The write once type optical phase change optical disk also records and reproduces signals with the use of the reflection index of a recording film.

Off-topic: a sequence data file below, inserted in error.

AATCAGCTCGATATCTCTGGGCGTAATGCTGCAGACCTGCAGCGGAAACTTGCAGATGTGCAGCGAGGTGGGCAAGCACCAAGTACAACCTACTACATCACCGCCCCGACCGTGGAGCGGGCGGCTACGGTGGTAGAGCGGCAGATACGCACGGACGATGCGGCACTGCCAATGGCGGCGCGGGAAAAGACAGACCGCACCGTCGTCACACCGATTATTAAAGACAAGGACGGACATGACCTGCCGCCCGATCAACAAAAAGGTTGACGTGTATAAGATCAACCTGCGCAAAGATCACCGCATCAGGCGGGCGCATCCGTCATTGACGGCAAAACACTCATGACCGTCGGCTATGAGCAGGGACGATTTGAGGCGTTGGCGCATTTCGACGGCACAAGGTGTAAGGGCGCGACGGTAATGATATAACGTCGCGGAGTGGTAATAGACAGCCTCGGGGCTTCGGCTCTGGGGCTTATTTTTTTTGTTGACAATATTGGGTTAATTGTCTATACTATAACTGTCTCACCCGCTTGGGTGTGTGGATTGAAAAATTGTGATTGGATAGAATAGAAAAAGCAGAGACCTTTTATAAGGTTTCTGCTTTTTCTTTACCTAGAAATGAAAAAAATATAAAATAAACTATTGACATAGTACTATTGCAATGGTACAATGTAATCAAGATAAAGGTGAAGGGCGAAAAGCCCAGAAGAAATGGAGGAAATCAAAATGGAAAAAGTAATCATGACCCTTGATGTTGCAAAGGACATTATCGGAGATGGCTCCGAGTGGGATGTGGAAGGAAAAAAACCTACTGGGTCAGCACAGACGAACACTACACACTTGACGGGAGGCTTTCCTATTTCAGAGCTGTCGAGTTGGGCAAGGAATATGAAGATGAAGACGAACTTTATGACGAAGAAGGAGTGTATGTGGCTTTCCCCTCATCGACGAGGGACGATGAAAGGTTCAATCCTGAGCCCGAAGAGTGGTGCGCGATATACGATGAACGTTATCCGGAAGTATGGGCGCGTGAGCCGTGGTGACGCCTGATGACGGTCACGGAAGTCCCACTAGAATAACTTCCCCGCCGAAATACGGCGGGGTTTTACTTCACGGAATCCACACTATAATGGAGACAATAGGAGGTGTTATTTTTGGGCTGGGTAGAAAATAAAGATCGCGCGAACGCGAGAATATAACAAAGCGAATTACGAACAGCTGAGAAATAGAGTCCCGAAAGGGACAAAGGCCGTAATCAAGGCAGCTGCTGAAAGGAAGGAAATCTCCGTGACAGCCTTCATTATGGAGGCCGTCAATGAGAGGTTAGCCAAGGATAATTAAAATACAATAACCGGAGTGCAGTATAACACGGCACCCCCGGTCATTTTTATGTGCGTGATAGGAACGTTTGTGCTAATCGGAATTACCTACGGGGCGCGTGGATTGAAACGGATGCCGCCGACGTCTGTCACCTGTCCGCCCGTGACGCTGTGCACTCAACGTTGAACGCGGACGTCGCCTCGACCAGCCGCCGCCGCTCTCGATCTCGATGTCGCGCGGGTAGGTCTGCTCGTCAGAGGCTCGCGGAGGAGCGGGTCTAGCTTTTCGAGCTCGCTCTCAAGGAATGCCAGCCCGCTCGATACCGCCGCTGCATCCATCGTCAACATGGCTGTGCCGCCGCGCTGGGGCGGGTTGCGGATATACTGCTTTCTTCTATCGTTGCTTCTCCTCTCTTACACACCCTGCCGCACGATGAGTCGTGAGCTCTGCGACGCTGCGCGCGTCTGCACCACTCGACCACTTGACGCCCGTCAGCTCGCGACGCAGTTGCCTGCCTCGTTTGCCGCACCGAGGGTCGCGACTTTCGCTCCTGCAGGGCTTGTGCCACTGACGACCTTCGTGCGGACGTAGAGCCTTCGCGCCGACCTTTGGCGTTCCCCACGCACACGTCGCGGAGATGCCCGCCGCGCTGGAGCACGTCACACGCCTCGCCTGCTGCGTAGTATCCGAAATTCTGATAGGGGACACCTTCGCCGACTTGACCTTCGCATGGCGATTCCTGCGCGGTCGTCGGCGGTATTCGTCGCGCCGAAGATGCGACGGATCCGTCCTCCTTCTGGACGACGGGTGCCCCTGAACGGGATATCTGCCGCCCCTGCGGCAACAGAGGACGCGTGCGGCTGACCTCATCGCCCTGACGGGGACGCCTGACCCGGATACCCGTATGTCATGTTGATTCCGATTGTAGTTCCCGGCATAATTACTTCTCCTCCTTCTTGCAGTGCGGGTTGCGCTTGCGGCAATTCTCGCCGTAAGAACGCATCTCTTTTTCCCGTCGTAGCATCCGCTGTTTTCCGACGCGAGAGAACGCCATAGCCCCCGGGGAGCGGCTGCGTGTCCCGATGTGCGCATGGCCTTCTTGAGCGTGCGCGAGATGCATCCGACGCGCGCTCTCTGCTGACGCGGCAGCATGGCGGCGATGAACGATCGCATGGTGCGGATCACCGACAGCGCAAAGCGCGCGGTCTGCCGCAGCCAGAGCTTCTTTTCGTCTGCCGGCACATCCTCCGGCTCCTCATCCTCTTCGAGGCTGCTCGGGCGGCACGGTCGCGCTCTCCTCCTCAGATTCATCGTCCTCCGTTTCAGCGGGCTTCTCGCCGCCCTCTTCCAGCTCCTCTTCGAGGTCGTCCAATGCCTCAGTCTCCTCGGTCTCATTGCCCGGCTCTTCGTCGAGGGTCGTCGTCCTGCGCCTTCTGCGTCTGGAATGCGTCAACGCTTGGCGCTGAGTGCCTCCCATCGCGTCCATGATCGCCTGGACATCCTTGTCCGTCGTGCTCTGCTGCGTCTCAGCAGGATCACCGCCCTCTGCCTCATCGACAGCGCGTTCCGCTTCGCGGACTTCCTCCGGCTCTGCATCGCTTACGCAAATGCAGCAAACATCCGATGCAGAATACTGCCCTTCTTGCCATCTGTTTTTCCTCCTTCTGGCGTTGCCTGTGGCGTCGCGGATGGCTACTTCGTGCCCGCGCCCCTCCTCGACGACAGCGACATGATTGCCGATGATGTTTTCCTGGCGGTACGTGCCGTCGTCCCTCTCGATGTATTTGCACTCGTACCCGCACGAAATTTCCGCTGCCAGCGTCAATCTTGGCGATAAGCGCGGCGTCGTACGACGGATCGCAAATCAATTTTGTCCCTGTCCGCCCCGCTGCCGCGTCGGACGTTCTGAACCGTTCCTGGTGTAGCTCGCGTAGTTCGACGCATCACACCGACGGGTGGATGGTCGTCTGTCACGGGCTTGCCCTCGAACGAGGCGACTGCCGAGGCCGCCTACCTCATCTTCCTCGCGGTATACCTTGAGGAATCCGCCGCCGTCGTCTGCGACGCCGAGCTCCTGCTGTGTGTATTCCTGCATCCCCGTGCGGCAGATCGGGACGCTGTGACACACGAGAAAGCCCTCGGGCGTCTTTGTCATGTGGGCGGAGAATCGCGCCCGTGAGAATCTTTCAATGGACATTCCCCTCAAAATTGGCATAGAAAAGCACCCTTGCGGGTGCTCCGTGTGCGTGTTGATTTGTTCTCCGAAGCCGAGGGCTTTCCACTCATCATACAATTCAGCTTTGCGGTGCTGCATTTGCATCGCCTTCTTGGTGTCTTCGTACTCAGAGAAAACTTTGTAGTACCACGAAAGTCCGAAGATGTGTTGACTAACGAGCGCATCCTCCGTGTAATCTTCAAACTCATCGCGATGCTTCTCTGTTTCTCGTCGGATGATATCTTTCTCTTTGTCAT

It has been proposed to provide a disk construction in which a structural phase change is caused between a non-recorded portion and a recorded portion with respect to the wavelength λ of reproduction laser beams (Japanese Patent Laid-Open Publication No. 3-41638, and Japanese Patent Laid-Open Publication No. 3-157830). When the recorded portion (recording mark) is read out reflection index change, a suitable reproduction signal cannot be obtained without the area of the recording condition of the range sufficiently larger as compared with the size of the laser beams to be used for the reproduction. This is because the magnitude of a reflected light beam is proportional to a value averaged with the respective area and the optical intensity distribution being weighted upon the reflection index of the recording mark and the reflection index of the peripheral unrecording region as the optical intensity of the reproduction beams is generally Gausian distribution and is spread more externally than the optically phase changed recording mark. In the case of the structural phase change construction, the structural phases of the recorded portion and the non-recorded portion are different, and the reflected quantity of light changes in accordance with the extent to which the structural phases interfere with each other. Preferably, the change in the reflected quantity of light is largest when the structural phase difference of the reflective beam in the recorded portion and the non-recorded portion is (1+2n) π radians (n is an integer). The effect of interference is largest and therefore, the change in reflected light intensity is larger when the reflection intensity from the recorded portion is equal to the reflection intensity from the peripheral non-recorded portion. A larger reproduction signal can be provided when the recording marks are smaller than the size of the reproduction beam. Thus, a larger signal magnitude is provided, and thus a higher density recording operation can be effected using a recording mark having an area which is smaller than that of the reflection index change reproduction construction with respect to a reproduction operation using the same reproduction optical beam.